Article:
The present work shows that, besides the measurement of the quantum spin Hall effect, the different band orderings and the associated Berry phases of HgTe heterostructures can also be detected in the bulk conducting state by an investigation of the energy dependent magnetoconductance profile. Depending on the strength of the spin-orbit interaction and the chemical potential, the charge transport features characteristic transitions between weak localization and weak antilocalization, which are distinctly different for both band orderings and consequently introduce another way to verify the topological insulator properties.

V. Krueckl and K. Richter, ‘Probing the band topology of mercury telluride through weak localization and antilocalization’, Semicond. Sci. Technol. 27, 124006 (2012)
[Abstract]

Cocktail achieves superconducting boost (Vol. 44 No. 2)

Superconductivity occurs at 44 K

This paper describes how to synthesize a new material that belongs to the iron-selenide class of superconductors, called LixFe2Se2(NH3)y. This material displays promising superconducting transition temperatures around 44 K at ambient pressure, thus improving upon traditional copper-based high-temperature superconductors.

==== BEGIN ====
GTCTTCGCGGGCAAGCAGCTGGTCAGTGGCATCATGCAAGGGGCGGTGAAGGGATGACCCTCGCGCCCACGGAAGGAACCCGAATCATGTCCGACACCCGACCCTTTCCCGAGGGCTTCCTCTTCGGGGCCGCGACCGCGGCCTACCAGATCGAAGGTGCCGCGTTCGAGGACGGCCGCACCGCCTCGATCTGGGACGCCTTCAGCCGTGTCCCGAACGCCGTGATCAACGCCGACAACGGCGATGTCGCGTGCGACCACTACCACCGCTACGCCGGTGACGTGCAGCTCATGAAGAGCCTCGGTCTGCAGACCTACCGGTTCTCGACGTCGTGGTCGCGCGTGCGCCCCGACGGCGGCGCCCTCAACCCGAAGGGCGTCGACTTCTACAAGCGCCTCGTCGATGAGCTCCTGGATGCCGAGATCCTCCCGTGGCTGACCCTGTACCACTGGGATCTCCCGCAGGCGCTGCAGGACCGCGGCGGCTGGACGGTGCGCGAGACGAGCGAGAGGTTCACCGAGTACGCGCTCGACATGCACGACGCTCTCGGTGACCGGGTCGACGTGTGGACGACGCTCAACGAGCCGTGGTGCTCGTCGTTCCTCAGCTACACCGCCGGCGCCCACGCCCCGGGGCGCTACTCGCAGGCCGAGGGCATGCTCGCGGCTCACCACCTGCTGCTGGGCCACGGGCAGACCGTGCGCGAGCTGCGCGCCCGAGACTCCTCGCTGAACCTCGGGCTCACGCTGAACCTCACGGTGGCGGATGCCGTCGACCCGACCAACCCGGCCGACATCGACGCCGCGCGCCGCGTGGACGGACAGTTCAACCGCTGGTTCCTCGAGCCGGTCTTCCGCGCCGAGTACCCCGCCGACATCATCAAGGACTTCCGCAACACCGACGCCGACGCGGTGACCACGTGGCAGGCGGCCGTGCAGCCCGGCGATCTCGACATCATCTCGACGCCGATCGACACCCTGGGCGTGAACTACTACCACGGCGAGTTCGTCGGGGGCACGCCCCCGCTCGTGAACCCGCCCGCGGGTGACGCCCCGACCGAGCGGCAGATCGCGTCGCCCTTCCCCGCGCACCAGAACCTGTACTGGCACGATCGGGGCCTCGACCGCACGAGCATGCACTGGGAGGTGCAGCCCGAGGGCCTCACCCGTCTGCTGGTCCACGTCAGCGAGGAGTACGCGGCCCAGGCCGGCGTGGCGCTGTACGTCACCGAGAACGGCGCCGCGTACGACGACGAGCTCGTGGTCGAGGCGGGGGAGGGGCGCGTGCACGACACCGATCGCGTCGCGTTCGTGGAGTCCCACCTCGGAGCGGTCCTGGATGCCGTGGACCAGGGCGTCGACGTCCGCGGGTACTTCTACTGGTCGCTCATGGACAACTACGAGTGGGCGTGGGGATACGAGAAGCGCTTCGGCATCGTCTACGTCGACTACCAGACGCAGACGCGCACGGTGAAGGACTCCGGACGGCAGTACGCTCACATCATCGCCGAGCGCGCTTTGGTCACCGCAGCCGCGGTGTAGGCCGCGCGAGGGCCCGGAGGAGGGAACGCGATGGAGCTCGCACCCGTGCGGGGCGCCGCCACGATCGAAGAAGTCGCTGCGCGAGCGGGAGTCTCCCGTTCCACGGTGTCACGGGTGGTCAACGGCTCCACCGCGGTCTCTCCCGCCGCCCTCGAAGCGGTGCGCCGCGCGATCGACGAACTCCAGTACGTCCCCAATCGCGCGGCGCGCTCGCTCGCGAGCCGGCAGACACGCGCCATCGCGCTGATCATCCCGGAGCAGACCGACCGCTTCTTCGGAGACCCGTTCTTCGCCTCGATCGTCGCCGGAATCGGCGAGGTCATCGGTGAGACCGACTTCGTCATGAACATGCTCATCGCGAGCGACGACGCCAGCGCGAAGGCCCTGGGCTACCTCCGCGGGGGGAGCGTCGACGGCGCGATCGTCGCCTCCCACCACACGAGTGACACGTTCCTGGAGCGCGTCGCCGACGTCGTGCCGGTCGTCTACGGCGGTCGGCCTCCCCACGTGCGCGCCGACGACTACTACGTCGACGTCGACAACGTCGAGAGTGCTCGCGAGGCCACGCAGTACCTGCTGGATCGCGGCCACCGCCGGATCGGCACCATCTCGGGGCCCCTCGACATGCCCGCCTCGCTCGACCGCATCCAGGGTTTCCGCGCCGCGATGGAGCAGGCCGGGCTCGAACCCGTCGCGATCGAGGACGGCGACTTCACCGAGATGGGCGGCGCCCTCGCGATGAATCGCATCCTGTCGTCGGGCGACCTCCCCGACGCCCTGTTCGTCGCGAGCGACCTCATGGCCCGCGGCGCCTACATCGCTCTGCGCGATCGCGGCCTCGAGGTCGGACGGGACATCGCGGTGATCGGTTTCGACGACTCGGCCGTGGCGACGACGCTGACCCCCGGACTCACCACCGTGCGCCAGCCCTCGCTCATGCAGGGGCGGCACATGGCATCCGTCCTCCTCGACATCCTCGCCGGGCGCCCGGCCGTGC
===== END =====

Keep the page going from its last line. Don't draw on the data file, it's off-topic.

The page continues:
The ultimate goal in developing such materials is to reach superconducting characteristics at temperatures above that of liquid nitrogen (77 K) to make them attractive for applications. Until now, superconductors based on iron and arsenic, discovered in 2008, worked at 56 K. As recently as 2010 attempts to develop other materials replacing arsenic with selenium yielded iron-selenium materials with an intercalation of potassium, rubidium, caesium or thallium. These materials, belonging to the family of iron chalcogenide materials, reached a superconducting temperature of 32 K.

The authors have now used a chemical synthesis method to intercalate lithium atoms between layers of iron and selenium. Similar to the way a cocktail would generate an exciting new flavour, stirring all these ingredients for several hours in liquid ammonia produced exciting new superconducting properties. The properties are controlled by electronic doping and by expansion of the iron-selenium material’s lattice structure, which is gained by intercalating the lithium-based electronic donor molecules.

The authors showed that these materials can be synthesised with a remarkable degree of purity. And the fraction of the material that is superconductive is almost 80%, the highest reported for materials in this family.